A Shapiro-Wilk test verified the normal distribution of all parameters and permitted the application of either parametric statistics or nonparametric statistics tests. All the data did not follow the normal distribution, but to provide a better understanding, all the quantitative variables are expressed as the mean ± standard deviation (SD), and qualitative variables are reported as relative (%) and absolute (n) frequencies. The evaluation of the participants’ demographic, pregnancy and postnatal profiles and the evaluation of each mother’s needs were realized by descriptive statistics. Chi-square and Mann–Whitney U tests facilitated the comparison of all these variables between pregnant women and women who had already given birth. The analyses were executed with the software Statistica 13.3. The results were considered statistically significant when the 2-tailed p-values were less than 0.05.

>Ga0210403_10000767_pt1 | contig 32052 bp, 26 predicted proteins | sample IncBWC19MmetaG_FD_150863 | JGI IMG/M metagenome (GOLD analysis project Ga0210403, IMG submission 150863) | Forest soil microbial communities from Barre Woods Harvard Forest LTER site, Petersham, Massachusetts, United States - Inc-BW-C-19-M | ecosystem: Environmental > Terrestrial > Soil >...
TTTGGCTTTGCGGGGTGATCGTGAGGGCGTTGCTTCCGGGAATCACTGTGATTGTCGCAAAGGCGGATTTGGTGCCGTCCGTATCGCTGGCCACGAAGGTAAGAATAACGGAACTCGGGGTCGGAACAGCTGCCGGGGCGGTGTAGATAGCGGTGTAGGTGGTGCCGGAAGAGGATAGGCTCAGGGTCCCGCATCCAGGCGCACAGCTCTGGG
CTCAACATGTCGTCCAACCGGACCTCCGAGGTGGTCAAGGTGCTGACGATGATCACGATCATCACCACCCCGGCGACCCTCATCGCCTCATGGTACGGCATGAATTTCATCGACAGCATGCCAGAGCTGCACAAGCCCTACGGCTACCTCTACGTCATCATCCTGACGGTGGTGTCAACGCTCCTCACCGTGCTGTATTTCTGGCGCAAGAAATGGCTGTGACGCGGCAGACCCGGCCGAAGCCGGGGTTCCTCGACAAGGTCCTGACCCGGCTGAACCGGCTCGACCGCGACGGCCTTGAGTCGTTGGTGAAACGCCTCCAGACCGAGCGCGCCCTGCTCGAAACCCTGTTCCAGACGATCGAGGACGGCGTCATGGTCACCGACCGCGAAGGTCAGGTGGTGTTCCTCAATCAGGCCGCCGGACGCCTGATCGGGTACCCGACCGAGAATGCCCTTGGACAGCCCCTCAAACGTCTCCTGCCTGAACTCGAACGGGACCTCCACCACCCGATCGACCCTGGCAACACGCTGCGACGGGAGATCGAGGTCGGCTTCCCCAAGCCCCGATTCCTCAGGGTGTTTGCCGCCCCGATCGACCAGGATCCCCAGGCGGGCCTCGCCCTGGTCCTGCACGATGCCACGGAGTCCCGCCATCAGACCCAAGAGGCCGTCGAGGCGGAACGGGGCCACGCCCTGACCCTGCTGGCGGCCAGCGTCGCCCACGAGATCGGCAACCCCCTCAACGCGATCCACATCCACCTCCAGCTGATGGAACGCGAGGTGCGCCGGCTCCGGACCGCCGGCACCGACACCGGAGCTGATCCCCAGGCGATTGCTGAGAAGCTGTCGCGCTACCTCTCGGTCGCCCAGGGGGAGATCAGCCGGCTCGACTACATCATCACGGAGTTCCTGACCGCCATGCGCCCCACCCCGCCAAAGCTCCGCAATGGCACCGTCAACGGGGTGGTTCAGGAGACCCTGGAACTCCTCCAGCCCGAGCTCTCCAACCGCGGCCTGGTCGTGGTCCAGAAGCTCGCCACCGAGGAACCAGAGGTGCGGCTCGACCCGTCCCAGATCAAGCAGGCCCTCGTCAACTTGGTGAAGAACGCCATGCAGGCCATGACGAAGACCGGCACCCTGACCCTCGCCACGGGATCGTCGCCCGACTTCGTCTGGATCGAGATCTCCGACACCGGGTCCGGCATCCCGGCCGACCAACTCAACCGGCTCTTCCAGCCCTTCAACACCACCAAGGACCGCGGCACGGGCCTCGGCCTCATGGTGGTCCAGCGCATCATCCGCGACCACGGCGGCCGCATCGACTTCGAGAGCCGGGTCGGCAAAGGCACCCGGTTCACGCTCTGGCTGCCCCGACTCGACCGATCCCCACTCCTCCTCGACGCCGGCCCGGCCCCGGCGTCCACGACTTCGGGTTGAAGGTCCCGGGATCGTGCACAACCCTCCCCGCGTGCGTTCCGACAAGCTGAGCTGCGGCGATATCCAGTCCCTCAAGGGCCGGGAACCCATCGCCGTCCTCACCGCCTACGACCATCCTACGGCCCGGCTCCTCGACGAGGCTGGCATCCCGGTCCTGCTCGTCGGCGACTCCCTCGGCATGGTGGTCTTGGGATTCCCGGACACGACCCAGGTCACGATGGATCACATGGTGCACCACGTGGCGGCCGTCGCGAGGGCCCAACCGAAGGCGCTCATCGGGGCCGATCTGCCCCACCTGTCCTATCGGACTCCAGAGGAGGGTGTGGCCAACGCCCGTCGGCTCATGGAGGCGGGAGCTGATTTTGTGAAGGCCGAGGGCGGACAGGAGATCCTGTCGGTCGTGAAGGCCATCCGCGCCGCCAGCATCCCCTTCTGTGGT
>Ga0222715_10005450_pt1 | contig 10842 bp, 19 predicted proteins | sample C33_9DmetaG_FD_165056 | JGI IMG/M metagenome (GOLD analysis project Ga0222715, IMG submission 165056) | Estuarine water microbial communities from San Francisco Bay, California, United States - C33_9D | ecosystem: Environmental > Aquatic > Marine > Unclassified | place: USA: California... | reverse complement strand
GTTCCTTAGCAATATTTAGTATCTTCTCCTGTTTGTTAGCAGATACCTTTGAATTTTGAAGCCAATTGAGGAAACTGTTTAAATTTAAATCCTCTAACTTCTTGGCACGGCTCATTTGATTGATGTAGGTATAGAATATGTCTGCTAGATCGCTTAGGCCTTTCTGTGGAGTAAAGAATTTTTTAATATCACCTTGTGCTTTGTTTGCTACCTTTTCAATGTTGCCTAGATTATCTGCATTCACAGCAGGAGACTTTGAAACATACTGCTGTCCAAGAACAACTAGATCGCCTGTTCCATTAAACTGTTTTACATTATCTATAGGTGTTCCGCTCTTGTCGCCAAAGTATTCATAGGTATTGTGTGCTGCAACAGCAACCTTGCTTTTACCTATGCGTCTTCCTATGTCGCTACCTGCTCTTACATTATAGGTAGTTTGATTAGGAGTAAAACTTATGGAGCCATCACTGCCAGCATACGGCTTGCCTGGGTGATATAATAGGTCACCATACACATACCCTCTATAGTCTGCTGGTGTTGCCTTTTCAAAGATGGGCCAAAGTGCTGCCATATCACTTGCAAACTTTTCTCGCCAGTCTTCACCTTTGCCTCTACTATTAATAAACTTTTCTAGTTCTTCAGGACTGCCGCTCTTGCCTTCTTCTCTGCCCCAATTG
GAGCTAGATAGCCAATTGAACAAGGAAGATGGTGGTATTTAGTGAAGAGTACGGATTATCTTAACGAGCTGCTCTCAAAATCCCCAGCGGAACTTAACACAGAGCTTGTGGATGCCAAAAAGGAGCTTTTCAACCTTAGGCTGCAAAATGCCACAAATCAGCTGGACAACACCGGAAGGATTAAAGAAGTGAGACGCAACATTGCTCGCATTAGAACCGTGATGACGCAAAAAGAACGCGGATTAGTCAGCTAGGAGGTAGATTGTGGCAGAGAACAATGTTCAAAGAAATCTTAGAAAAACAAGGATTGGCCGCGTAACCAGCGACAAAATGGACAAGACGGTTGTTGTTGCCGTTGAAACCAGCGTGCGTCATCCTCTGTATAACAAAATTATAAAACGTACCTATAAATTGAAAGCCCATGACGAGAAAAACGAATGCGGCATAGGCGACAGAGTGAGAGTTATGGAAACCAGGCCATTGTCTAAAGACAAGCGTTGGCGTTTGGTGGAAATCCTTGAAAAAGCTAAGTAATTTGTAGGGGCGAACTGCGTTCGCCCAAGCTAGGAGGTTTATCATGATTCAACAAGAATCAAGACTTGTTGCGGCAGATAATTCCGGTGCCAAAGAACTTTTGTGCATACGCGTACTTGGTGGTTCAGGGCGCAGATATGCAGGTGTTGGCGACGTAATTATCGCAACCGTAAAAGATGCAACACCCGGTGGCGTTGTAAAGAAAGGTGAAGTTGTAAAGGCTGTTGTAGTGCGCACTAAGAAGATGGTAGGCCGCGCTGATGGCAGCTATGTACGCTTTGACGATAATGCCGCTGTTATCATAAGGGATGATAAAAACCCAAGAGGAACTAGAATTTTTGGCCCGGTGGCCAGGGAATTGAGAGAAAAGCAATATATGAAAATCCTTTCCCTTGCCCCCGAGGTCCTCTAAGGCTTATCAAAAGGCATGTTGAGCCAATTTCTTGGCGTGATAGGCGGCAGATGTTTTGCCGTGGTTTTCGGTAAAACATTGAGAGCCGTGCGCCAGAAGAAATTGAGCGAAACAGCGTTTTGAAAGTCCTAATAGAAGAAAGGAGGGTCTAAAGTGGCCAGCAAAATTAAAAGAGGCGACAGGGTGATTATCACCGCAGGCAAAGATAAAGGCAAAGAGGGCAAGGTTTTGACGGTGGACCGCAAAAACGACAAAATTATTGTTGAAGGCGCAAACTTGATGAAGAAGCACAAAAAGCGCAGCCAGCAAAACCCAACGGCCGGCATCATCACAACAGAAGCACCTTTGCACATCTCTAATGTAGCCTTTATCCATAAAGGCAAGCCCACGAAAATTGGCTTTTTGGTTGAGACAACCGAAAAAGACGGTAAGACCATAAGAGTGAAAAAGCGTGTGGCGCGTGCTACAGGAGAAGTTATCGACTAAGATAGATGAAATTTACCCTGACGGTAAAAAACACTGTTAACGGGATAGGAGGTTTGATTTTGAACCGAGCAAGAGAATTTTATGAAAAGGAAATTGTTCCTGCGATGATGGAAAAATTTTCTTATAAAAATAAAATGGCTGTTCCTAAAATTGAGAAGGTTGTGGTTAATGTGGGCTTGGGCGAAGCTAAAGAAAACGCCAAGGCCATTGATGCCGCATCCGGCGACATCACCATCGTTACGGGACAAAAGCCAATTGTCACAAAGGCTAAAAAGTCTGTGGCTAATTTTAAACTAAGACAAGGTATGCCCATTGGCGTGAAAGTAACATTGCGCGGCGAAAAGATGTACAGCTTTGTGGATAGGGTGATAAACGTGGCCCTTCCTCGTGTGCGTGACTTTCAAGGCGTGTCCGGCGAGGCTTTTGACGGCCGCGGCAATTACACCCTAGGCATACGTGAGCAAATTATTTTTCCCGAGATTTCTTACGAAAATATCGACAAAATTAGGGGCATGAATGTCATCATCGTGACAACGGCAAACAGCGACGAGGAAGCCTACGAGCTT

Results

Participants and sociodemographic characteristics

A total of 425 participants were enrolled in this study: 132 pregnant women and 293 women who had already given birth. Women were between 18 and 44 years old, and 48.7 % of them were primiparous. The participants’ demographic, pregnancy and postnatal profiles are presented in Table 2. There was no significant profile difference between pregnant women and women who had already given birth except for professional status and pregnancy care by an independent midwife.

Table 2 Participants’ demographic, pregnancy and postnatal profiles (N=425)

Exploration of needs

Need for information